“Energy Star,” “all-natural,” “biodegradable” and, of course, “organic” – these are just a few of the environmental claims and labels that consumers navigate as they do their everyday shopping.
“There are lots and lots of labels out there,” says Scot Case, director of markets and development for UL Environment, which provides validation for companies’ environmental claims. “One website has tracked just north of 400 different environmental labels used worldwide. That can be overwhelming and confusing for the typical consumer like my mom, as well as professional purchasers.”
TriplePundit has been delving into the issue of environmental labels – and the evidence backing up their assertions – in our “Setting the Standards” series. But we thought we’d back up and take a fresh look at the basics of green labels: What kinds of labels are currently in the marketplace, and how can consumers be sure their promises are accurate?
Types of eco-labels
Eco-labels can generally be categorized into three types, according to Case, who has worked in the environmental standards and verification field for over 20 years. First are issue-specific labels that focus on one environmental claim such as the product’s percentage of recycled content, biodegradability or energy efficiency. The Environmental Protection Agency’s Energy Star label, which identifies products that meet federal energy efficiency standards, and the U.S. Department of Agriculture’s organic seal are two of the more recognizable issue-specific labels.
The second kind – multi-attribute labels – tracks the hidden health, environmental and social impacts of a product across its entire lifecycle, from mining and manufacturing to consumer use and disposal, Case says. Green Seal is one such label for products, services, hotels and restaurants, as is UL’s own ECOLOGO program that certifies products, services and packaging.
Finally, there are broader informative tools, such as the GoodGuide, Case says, which provides ratings of a product’s environmental, health and social impacts – allowing consumers to compare the sustainability of similar products for themselves.
Another way to think about eco-labels, according to Case, is to divide them into two groups: pass/fail or graduated standards. For example, appliances and electronics either meet Energy Star standards and receive the label, or they don’t; it’s a simple pass/fail test. But in a graduated standards program like Leadership in Energy & Environmental Design (LEED), homes and commercial buildings can achieve various rankings – Silver, Gold or Platinum – based on the amount of sustainable elements they incorporate.
The truth behind the eco-label
How can consumers ensure a product or service lives up to the green assertions it makes?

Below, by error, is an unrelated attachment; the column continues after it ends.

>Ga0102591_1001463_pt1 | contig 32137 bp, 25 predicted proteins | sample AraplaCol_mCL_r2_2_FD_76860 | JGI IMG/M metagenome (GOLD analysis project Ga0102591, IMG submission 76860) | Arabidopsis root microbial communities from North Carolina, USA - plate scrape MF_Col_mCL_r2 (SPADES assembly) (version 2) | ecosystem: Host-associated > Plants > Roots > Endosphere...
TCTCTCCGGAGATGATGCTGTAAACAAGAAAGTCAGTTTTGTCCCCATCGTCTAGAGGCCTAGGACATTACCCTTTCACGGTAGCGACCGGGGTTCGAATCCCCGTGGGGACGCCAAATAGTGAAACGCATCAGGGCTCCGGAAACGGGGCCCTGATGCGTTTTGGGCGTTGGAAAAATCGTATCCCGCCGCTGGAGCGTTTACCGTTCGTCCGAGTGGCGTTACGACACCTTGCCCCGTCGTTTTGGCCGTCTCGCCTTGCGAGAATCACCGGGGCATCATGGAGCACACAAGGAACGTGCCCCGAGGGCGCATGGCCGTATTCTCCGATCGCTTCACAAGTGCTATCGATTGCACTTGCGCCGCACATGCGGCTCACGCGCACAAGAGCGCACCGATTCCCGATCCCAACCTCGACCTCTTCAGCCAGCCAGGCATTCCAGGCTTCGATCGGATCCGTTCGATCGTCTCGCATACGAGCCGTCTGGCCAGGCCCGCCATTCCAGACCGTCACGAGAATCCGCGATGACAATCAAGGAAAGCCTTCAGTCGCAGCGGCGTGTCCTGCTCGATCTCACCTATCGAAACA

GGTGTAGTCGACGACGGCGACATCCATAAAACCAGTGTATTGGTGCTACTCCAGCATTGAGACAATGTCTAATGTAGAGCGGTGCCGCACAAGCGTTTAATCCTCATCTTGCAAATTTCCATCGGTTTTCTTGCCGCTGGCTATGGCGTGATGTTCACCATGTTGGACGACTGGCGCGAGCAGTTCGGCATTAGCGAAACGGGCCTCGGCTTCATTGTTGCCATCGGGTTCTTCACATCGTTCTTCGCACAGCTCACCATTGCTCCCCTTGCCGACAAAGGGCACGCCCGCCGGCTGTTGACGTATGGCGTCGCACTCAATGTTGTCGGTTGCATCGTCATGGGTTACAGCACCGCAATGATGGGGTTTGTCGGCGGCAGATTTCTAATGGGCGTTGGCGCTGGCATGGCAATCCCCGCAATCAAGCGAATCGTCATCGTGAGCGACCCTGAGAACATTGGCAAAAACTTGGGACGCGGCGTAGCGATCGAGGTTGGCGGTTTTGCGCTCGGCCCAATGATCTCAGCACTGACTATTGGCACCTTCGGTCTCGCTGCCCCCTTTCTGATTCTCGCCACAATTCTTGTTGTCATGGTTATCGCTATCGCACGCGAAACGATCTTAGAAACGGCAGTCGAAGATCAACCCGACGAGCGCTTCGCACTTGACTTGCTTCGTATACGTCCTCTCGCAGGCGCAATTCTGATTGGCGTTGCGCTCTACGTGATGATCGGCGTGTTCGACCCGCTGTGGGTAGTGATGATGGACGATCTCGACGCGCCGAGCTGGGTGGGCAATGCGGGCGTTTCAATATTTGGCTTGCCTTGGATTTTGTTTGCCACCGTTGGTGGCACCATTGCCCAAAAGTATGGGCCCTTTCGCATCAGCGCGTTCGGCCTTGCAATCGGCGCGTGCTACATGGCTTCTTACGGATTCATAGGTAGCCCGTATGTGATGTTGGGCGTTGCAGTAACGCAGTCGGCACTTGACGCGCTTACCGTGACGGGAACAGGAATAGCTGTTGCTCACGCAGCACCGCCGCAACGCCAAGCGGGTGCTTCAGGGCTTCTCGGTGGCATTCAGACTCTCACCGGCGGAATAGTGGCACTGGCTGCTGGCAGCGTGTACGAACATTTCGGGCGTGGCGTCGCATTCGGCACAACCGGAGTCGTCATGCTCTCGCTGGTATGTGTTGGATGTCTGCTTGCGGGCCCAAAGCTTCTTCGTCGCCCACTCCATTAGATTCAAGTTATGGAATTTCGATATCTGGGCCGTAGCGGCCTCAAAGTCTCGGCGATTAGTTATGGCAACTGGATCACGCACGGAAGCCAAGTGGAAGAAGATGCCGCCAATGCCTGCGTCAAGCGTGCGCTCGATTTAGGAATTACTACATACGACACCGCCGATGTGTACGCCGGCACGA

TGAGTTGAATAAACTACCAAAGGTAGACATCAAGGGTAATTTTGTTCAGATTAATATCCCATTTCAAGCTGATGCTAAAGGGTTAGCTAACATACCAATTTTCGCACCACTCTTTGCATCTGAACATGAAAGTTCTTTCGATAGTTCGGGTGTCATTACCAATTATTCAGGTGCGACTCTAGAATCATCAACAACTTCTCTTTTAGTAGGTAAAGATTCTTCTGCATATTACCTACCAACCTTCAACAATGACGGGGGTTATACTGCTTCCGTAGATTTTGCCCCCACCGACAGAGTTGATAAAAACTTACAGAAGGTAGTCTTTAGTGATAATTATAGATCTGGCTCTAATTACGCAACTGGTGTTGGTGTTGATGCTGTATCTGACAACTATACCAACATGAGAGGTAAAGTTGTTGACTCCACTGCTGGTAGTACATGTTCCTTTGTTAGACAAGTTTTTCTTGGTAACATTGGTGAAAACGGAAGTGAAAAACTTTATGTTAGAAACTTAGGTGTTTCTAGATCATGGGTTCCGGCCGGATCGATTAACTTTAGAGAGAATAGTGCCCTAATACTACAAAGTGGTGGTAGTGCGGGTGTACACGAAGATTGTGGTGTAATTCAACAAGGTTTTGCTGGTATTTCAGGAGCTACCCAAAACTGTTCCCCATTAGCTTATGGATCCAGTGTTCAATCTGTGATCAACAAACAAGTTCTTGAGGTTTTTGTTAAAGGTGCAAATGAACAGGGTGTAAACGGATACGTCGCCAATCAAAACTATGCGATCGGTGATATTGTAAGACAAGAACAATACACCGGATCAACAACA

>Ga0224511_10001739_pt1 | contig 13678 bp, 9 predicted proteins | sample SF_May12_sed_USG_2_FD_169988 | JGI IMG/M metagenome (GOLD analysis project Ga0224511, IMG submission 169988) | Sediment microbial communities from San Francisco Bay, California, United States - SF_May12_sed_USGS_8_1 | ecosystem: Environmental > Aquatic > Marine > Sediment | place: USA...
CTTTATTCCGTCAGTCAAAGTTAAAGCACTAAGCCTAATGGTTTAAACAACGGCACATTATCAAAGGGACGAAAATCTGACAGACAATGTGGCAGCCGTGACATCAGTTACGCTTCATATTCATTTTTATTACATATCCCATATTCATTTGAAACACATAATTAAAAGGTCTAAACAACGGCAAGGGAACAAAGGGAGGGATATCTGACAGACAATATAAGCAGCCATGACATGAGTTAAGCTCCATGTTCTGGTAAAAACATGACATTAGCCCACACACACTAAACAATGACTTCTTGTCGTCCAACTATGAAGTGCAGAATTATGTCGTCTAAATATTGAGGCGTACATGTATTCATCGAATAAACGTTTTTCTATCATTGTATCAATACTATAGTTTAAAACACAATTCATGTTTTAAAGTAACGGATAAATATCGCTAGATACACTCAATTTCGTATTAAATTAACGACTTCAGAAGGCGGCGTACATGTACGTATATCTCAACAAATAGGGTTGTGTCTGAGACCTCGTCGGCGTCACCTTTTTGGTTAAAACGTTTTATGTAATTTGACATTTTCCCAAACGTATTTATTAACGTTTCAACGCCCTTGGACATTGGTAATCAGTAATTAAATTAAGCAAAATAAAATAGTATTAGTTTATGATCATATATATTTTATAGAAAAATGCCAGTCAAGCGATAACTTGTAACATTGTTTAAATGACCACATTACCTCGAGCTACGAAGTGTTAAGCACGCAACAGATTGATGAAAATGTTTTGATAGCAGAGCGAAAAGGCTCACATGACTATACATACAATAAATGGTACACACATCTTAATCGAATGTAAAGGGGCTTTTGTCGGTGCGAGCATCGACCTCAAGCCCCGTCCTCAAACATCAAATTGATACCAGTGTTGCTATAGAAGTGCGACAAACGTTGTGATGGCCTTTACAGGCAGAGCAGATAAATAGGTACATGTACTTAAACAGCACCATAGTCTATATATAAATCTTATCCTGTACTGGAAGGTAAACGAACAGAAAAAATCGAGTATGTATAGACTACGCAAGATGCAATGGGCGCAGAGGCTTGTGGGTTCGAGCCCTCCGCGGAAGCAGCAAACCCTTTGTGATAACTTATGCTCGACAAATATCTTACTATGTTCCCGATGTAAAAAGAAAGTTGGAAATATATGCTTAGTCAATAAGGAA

“You want to make sure you find claims that have been validated by an independent third party,” Case says. “What happens in this space, unfortunately, is a company will make an environmental claim that turns out to be not quite accurate.”
Case points to a recent example in which a plastic lumber company exaggerated the recycled content of its products. Engineered Plastics Systems advertised its tables and benches as “made entirely of recycled plastic lumber” and “all recycled plastic design,” but the company offered no independent proof of this statement on its product packaging or website. It turned out that Engineered Plastics Systems’ products contained, in fact, only about 70 percent recycled plastic – a discrepancy that got the company in trouble with the Federal Trade Commission.
When evaluating green labels, you should also look for some kind of leadership standard, Case says. For example, a paint manufacturer may declare that its product emits 100 grams of volatile organic compounds per liter; that could be an accurate environmental claim, Case says, but it’s meaningless to the average consumer. What’s more useful to consumers is to know that a product met a tough leadership standard – that the paint has a GREENGUARD label, UL’s indoor air quality emissions certification program for flooring, electronics, insulation and other products.
“For consumers, what’s important is not just that there is a label [on the product,] but the substance behind the label,” Case says. “By substance, I mean independent, third-party testing based on actual scientific standards. And typically, you’re looking for a label that has some history to it and is widely recognized by consumers.”
Image credit: UL Environment
Passionate about both writing and sustainability, Alexis Petru is freelance journalist based in the San Francisco Bay Area whose work has appeared on Earth911, Huffington Post and Patch.com. Prior to working as a writer, she coordinated environmental programs for Bay Area cities and counties. Connect with Alexis on Twitter at @alexispetru